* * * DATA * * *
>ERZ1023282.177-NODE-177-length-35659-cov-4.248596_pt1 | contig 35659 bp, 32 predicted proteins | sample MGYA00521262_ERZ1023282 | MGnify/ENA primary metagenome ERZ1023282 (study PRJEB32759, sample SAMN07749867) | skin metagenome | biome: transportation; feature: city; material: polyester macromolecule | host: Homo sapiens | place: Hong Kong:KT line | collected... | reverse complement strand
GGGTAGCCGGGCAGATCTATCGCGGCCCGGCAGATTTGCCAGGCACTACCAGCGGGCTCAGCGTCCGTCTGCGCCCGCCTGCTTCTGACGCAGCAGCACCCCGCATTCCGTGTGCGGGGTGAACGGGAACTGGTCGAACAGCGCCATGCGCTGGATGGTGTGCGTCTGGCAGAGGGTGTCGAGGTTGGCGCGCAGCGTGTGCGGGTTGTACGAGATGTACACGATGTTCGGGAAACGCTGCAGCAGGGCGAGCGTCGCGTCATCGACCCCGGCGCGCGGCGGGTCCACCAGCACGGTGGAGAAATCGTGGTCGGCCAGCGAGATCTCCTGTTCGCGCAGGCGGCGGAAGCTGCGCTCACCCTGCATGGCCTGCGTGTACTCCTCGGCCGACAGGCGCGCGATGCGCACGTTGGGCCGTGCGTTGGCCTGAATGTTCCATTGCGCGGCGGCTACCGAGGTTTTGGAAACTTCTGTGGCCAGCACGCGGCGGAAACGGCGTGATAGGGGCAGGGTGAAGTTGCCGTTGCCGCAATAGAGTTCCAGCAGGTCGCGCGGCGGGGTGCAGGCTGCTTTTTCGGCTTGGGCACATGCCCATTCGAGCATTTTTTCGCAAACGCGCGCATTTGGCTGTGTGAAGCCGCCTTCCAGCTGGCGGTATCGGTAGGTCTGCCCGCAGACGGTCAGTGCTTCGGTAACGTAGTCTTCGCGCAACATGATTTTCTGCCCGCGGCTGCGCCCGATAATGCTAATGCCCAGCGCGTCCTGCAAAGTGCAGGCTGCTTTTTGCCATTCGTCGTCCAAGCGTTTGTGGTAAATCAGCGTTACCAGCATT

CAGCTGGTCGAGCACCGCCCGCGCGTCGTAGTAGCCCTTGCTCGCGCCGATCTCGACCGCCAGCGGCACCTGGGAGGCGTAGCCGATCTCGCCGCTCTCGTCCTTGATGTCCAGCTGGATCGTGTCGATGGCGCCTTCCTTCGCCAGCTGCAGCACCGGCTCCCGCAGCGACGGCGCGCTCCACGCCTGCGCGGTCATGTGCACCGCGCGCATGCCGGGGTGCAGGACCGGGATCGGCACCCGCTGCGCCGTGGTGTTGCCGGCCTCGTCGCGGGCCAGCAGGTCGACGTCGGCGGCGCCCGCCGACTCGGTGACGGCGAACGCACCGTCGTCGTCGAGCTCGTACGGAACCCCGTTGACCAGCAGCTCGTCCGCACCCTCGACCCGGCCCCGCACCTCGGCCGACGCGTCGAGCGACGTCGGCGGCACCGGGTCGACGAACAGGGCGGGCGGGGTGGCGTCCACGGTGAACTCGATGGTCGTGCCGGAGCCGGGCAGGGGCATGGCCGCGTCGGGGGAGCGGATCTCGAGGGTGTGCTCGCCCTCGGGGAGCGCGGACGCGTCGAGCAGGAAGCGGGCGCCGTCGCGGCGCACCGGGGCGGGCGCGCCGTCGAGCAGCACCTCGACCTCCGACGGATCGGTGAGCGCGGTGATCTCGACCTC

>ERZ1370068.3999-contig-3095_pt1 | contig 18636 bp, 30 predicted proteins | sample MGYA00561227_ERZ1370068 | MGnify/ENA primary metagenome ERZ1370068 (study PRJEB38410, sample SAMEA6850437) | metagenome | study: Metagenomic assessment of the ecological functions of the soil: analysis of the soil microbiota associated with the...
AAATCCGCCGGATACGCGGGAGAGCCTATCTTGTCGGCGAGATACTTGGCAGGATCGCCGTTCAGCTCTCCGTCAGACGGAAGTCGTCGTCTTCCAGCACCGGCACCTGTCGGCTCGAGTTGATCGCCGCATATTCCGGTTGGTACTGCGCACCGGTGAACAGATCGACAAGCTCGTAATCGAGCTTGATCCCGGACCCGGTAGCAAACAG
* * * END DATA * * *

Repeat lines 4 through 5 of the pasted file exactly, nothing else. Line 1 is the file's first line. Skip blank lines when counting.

>ERZ1370068.3999-contig-3095_pt1 | contig 18636 bp, 30 predicted proteins | sample MGYA00561227_ERZ1370068 | MGnify/ENA primary metagenome ERZ1370068 (study PRJEB38410, sample SAMEA6850437) | metagenome | study: Metagenomic assessment of the ecological functions of the soil: analysis of the soil microbiota associated with the...
AAATCCGCCGGATACGCGGGAGAGCCTATCTTGTCGGCGAGATACTTGGCAGGATCGCCGTTCAGCTCTCCGTCAGACGGAAGTCGTCGTCTTCCAGCACCGGCACCTGTCGGCTCGAGTTGATCGCCGCATATTCCGGTTGGTACTGCGCACCGGTGAACAGATCGACAAGCTCGTAATCGAGCTTGATCCCGGACCCGGTAGCAAACAG